The amount of energy in the upper ocean is increasing very rapidly. Between 2014 and 2019, the global heat energy increase was equivalent to the energy released by about 12 million one-megaton nuclear bombs. But global warming does not produce an even warming of the world’s oceans. Rather, extra energy builds up and moves around in complex ways. Understanding this fact can save lives. In the near term, this recognition can lead to successful forecasts. In the longer term, this recognition will help us reduce our emissions because we can recognize now how climate change is contributing to extreme weather and catastrophes. For example, in October and November 2019, the western Indian Ocean reached the highest levels of warmth ever observed, while the eastern Indian Ocean was anomalously cold. This combination contributed to extreme flooding and locust outbreaks in East Africa and exceptionally warm and dry conditions over southern Africa and Australia. An accurate conceptual model of climate change can create opportunities for prediction. Adopting an incorrect conception of climate change as the average of collections of climate simulations can cause us to miss these opportunities.
Here, framed in the context of a humorous story, we learn about the electromagnetic spectrum, entropy, negentropy, and available potential energy. We learn to see stars as tremendous gravity-driven concentrations of matter and energy, uniquely capable of supporting increased complexity and life on our planet. Seen from this perspective, the vast empty reaches of space allow for the formation of stars, which in turn support life. Energetically closed systems are doomed to entropic heat death, as mixing drives the system inexorably toward a boring end. But energetically open systems, like the Earth, absorb solar radiation and turn it into growing complexity on a planet hovering in a “magic” and narrow temperature range. This “negentropic” system can evolve over time. This increasing complexity arises because this incoming energy supports temperature gradients that drive weather and climate systems. Climate change adds more energy, and this extra energy can create more intense gradients, and more intense weather and climate events. Understanding this simple fact improves our ability to recognize and predict the dangerous impacts occurring now. At large scales, exceptionally warm tropical waters drive drought-inducing semi-global rainfall disruptions. At regional scales, warmer Ocean and atmosphere conditions can lead to more intense storms and hurricanes. As more energy moves through our Earth system, we are experiencing more extreme weather and climate.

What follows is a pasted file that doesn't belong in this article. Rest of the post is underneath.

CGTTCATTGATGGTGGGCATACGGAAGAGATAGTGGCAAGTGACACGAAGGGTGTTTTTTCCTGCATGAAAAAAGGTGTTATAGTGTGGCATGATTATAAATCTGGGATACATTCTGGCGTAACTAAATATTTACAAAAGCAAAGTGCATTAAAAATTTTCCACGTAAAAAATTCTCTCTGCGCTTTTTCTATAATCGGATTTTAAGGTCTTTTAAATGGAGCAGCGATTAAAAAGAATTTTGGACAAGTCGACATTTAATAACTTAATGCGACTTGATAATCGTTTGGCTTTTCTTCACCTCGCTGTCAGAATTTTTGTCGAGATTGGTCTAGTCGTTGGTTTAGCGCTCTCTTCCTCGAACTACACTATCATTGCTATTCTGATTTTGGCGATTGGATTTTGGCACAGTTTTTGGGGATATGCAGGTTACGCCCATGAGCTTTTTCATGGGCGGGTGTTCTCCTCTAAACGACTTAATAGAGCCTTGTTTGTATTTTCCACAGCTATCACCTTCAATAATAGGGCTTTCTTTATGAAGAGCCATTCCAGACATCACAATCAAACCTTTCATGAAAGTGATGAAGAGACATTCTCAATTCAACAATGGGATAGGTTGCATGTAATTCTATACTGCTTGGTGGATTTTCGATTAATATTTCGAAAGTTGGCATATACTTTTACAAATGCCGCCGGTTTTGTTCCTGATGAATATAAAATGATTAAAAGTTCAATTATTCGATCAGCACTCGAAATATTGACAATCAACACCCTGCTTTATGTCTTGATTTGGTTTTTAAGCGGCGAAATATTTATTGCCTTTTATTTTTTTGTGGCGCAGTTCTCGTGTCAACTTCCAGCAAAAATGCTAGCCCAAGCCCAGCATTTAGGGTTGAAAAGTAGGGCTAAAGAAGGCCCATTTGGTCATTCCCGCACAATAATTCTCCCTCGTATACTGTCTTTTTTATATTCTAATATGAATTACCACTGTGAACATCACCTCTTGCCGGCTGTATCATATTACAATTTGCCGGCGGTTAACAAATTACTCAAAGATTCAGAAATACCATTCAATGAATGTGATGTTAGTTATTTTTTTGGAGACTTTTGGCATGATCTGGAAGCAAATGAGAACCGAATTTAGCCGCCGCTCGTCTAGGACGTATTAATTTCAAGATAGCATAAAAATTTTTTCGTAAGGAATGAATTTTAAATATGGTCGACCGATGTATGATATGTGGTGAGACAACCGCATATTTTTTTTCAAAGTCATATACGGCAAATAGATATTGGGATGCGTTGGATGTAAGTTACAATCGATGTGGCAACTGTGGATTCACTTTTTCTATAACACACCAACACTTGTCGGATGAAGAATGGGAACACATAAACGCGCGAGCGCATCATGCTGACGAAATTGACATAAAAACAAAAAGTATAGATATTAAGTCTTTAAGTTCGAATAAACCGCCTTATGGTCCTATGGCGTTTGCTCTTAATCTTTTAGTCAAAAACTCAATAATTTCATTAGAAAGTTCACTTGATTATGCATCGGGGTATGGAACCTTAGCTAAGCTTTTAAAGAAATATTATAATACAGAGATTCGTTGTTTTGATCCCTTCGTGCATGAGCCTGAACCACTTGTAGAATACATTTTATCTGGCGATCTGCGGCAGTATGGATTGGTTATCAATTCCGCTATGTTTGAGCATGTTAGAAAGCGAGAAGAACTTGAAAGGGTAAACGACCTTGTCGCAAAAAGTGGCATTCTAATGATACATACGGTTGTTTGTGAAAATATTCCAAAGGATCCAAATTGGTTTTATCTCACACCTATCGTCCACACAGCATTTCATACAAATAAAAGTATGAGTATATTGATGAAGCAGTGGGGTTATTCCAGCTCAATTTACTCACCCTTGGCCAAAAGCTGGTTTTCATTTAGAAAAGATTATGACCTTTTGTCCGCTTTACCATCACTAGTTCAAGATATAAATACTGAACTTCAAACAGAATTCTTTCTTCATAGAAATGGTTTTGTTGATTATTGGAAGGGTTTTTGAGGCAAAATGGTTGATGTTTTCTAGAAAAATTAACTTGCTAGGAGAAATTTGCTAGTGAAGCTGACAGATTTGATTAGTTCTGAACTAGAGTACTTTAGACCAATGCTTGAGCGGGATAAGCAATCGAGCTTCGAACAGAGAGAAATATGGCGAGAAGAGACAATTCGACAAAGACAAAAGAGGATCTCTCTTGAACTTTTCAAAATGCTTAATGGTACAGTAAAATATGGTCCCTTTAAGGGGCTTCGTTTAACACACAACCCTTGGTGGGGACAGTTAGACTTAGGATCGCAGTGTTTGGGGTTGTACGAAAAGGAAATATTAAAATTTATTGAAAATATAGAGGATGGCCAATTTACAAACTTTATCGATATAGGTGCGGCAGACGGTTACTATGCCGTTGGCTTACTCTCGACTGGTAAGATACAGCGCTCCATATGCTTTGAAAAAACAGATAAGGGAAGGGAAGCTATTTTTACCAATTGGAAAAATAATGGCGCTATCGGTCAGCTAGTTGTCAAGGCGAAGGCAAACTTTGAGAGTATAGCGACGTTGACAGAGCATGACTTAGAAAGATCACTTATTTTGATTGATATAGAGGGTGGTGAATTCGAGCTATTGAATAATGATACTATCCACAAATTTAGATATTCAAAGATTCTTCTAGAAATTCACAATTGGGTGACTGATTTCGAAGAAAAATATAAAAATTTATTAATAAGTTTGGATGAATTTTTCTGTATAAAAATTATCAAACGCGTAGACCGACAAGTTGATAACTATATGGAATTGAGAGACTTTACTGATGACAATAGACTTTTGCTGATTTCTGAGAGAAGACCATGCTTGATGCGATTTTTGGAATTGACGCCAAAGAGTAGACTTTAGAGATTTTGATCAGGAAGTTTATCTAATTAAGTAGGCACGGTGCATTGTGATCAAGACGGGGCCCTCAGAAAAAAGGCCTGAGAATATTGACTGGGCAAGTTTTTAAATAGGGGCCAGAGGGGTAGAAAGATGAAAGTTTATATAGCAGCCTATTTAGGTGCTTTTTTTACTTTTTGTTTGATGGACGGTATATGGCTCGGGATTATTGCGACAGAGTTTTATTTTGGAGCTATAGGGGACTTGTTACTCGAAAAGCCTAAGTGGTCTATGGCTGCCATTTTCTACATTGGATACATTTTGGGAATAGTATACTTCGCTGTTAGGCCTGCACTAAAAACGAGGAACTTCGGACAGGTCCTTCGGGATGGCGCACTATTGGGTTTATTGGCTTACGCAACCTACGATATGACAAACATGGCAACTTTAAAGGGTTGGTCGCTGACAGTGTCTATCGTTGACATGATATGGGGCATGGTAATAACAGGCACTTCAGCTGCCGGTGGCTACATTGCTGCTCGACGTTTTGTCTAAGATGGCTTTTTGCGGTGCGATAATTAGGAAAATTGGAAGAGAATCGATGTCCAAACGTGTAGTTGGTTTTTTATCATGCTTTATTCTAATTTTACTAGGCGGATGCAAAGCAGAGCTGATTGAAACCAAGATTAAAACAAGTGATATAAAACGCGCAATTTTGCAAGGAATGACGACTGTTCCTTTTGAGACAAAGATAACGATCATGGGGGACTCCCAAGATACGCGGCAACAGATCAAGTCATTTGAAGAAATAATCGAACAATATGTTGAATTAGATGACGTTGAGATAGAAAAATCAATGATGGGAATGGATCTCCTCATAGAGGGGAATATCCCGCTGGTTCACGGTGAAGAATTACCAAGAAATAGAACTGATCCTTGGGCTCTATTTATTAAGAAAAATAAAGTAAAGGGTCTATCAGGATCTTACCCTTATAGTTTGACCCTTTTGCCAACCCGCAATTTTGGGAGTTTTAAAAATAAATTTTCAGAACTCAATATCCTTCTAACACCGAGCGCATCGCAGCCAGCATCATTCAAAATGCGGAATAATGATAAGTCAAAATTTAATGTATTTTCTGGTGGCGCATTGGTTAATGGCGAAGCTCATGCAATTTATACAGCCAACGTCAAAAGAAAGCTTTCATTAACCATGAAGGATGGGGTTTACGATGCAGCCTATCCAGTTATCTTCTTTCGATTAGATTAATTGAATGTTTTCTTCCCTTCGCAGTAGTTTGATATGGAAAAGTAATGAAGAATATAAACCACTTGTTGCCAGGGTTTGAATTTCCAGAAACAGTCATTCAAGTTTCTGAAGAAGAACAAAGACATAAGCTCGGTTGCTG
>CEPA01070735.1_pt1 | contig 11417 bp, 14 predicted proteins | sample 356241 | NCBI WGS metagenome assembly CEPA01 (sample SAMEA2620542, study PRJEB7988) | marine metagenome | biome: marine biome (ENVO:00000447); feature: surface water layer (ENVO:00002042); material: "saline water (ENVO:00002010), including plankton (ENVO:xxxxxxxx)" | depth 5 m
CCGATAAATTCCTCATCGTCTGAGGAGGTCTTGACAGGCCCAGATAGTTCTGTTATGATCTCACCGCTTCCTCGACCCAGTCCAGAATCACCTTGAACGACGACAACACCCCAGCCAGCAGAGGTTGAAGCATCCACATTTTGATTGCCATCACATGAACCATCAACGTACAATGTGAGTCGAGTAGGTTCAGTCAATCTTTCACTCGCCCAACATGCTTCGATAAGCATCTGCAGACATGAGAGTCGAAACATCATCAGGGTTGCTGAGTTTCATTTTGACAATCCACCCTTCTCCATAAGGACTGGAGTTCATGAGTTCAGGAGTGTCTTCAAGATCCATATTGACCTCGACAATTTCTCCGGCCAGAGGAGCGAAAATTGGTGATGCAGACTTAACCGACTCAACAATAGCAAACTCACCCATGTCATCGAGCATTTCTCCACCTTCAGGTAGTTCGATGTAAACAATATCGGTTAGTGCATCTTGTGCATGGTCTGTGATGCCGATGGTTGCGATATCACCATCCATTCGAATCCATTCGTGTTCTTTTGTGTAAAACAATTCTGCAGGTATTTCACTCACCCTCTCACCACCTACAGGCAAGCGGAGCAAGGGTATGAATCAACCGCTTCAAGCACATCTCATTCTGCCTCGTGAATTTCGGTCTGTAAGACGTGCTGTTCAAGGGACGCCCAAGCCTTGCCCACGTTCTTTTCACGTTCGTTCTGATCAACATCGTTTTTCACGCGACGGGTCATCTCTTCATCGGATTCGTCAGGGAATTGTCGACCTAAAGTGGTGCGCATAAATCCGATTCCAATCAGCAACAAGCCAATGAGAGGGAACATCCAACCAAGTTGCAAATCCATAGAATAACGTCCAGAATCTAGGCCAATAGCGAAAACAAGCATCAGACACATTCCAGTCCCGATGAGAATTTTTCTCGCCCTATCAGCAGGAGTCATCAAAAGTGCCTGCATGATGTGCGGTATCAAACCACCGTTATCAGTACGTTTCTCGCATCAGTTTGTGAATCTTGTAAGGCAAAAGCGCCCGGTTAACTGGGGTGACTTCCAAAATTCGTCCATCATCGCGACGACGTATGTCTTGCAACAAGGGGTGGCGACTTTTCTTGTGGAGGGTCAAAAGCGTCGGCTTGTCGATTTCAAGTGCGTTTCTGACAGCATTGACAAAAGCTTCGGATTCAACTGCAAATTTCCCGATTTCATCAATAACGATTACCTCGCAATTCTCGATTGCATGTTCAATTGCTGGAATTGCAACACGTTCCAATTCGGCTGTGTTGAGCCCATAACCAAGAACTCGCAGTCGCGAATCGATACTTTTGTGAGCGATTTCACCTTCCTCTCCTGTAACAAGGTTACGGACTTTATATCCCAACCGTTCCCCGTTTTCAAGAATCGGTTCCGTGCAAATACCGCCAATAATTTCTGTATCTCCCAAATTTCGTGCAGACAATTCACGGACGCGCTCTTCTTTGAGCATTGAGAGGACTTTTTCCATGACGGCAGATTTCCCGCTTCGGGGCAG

Climate hazards arise through interactions of weather-related shocks, vulnerability, and exposure. The atmosphere is warming and population growth is increasing, setting the stage for potentially explosive increases in impacts. Of all weather hazards, heat waves tend to be the most immediate, and often the most deadly. Unfortunately, relatively small changes in air temperatures can lead to large increases in the frequency of extreme heat waves. This chapter uses 1880–2019 monthly and 1983–2016 daily temperature estimates to explore observed increase in extreme temperatures. Exceptional warmth, over more than 20 perent of the Earth's surface, has become the new norm. Warmer-than-ever conditions prevailed in 2015 through 2019. Over this same time period 71 extreme-temperature disasters affected 4.5 million people, resulting in 9,916 deaths, 90,014 injuries, and $1.8 billion losses. These exceptional temperatures threaten the Earth's basic ecosystem services: fisheries, coral reefs, and CO2-absorbing rainforests. Analysis based on a new very high-resolution data set identifies very large increases in the number of people exposed to very warm heat waves. Between 2000 and 2016, the number of heat wave exposure events has increased by approximately 15 billion people-days. Climate change projections for 2050 indicate further increases of ~70 billion. A sidebar describes a climate attribution study on Hyderabad, India, in 2015.
The most important mechanism of climate change can be understood by everyone: Why do greenhouse gasses have such a direct warming effect on our planet? This chapter approaches this question with a Do-It-Yourself (DIY) attitude. First, the humorous tale of Stinky, Dinxie, Bif, and Moo teaches us how the greenhouse effect really works. It's a straightforward matter of balancing energy, not a matter for belief. Also, it turns out that the atmosphere is really thin, and has a lot less actual mass than we might at first think. Then, this understanding is augmented by lots and lots of data. Multiple independent data sources hammer home convergent evidence identifying very rapid levels of observed warming. Looking at air temperatures, ocean temperatures, and global sea levels, we see extremely rapid rates of warming, rates that have increased dramatically in the last decade. 2015–2019 stand out as exceptionally warm. Global temperatures are modeled extremely well by climate models, while the observed warming doesn’t track at all with changes in incoming solar radiation, and these changes are very small energetically. We don’t need to believe in climate change; we can understand and observe it. The chapter introduction and a sidebar use the devastating Thomas Fire to set this warming in context.